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Expressions of distaste (was: CHAT Starbucks (was: Hymn to Ikea etc.))

From:Ray Brown <ray.brown@...>
Date:Sunday, February 29, 2004, 8:06
On Saturday, February 28, 2004, at 09:47 AM, Andreas Johansson wrote:

> Quoting Ray Brown <ray.brown@...>:
>> ...and not not spoilt with any milk and certainly NO sugar! > > I assume that double negation is not intended?
You assume correctly - 'twas a lapsus manus.
>> And as for that abomination called 'instant coffee' - ach y fi!! > > Remind me; is that "ach y fi" Welsh?
> It always makes me think of Swedish _usch > och fy_ ([8S O fy:] in my 'lect), an interjection of distaste.
And the Welsh is also an interjection of disgust - a little more forceful than English 'ugh', 'yuk' etc! ======================================================= On Saturday, February 28, 2004, at 11:16 AM, Andreas Johansson wrote:
> Quoting Christian Thalmann <cinga@...>:
> >> Funny, in Swiss German, there's the rare /{:kXi'pfuj/, probably >> a fusion of the two interjections of distaste /v{:kX/ and /pfuj/. >> They don't mean anything. What do the Welsh and Swedish versions >> mean?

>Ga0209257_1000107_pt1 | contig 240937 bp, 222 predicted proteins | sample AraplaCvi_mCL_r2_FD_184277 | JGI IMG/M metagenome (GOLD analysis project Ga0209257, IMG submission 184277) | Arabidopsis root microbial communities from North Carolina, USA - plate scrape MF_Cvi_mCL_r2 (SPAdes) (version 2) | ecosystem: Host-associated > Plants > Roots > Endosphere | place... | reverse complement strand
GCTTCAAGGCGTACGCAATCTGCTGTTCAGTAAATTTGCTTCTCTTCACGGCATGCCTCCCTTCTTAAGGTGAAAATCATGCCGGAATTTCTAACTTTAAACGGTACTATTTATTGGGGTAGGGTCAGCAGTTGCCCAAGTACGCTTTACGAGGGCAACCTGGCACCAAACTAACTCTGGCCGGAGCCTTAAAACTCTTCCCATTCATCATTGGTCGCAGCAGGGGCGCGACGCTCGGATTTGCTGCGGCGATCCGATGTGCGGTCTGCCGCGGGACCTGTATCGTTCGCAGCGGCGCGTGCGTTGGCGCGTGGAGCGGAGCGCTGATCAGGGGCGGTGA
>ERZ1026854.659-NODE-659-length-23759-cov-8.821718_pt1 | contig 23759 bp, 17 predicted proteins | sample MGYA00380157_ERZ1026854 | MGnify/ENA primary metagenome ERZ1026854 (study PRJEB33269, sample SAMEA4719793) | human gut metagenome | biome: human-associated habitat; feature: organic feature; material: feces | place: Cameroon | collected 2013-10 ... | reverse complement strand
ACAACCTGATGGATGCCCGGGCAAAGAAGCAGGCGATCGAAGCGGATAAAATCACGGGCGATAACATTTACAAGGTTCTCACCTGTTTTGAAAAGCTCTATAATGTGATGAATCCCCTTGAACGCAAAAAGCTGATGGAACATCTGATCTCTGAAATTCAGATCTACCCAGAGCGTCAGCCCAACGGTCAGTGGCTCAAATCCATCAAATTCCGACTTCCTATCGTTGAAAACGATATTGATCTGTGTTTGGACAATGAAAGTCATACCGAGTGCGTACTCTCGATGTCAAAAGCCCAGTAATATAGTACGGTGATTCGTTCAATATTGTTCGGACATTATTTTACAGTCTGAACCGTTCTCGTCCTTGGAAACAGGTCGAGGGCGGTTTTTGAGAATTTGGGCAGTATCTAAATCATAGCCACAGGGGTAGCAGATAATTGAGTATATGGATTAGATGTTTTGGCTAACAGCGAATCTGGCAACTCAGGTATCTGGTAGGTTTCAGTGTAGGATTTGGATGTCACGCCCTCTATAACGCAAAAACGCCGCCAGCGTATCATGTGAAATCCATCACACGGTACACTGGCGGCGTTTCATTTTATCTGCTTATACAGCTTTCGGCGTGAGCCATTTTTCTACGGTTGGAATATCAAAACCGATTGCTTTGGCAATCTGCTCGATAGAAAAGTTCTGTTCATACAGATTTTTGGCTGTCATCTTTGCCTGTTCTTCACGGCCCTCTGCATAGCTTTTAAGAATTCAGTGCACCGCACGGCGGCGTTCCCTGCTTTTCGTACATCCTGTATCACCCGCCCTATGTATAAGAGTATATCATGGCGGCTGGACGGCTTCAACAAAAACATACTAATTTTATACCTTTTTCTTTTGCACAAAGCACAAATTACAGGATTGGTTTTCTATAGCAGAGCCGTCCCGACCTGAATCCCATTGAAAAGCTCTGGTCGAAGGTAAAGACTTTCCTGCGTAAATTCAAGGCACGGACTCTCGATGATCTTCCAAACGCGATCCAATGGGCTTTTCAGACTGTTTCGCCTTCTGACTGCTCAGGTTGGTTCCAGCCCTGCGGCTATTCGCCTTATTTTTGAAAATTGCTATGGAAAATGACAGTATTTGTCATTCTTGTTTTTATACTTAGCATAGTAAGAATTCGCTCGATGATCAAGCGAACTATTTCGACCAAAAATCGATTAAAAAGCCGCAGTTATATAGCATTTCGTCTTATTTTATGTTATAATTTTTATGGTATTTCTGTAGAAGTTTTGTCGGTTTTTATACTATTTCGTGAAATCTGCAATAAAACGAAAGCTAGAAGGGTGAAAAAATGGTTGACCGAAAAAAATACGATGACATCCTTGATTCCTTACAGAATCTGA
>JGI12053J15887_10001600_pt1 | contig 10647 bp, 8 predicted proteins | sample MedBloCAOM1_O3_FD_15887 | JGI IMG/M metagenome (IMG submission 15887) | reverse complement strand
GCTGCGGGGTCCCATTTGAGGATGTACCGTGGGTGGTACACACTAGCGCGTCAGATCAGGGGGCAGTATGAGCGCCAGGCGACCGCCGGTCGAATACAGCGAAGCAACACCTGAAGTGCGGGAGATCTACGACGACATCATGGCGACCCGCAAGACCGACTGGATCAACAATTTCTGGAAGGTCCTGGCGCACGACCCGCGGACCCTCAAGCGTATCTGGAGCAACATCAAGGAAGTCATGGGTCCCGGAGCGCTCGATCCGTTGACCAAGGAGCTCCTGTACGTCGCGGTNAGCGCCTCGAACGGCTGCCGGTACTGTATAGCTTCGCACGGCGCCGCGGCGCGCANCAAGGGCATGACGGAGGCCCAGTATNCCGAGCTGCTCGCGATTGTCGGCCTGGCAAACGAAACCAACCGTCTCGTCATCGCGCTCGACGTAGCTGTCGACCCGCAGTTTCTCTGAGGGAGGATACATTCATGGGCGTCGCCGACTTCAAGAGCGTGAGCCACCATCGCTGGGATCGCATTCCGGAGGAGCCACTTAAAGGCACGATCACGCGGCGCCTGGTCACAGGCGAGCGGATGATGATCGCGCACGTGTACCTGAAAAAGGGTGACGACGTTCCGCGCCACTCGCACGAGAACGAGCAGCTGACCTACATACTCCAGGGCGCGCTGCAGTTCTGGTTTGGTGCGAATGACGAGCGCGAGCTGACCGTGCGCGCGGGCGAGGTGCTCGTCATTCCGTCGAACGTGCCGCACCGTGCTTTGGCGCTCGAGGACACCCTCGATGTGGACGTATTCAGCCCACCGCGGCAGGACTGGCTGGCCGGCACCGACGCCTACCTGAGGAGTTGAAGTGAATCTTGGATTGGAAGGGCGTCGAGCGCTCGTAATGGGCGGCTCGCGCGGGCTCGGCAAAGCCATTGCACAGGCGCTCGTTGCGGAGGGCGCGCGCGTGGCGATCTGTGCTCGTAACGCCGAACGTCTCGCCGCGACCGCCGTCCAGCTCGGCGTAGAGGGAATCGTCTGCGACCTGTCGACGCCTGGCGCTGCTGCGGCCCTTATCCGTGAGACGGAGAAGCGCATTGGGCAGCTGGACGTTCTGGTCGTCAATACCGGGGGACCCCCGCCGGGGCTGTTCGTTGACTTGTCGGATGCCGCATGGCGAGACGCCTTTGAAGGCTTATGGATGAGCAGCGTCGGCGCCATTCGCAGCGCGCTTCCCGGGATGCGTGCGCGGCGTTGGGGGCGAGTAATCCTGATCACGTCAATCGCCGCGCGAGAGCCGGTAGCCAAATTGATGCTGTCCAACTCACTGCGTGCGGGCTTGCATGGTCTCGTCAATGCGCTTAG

Good question. 'Ach' or 'Ych' can be used by themselves as expressions of distaste, rather like Scots 'och' [Ox] may be, or the English 'ugh', 'yuk' etc. The longer form gives it more body, so to speak. I assume it's written as three words because *achyfi would imply incorrect stress. But analyzed as separate words, it's a bit of a puzzler. 'fi' is a mutated form of 'mi' = "I"/"me" (Welsh has abandoned cases); 'y' has three different meanings - definite article, relative particle, affirmative particle before verb 'to be' - none make sense here. All I can say is that it's idiomatic.
>> And is the Welsh /AX @ vi:/?
Not quite; Welsh doesn't have [A]. Its's [aX@'vi:]; there's also a variant "Ych y fi!" [@X@'vi:].
> The Swedish consists of _usch_, also an interjection indicating distate, > _och_ "and" (one of the more atrociously spelt words in Swedish), and > _fy_, a > word indicating disapproval or distaste, the later meaning being relevant > here.
I wonder if the Welsh expression didn't originate in a similar way, tho according to my dictionary the Welsh foe English 'fie' is 'ffei' [f@j]. Could *'ach a ffei' have become 'ach y fi'? Perhaps Silvia's dictionary can help us. Ray =============================================== (home) (work) =============================================== "A mind which thinks at its own expense will always interfere with language." J.G. Hamann, 1760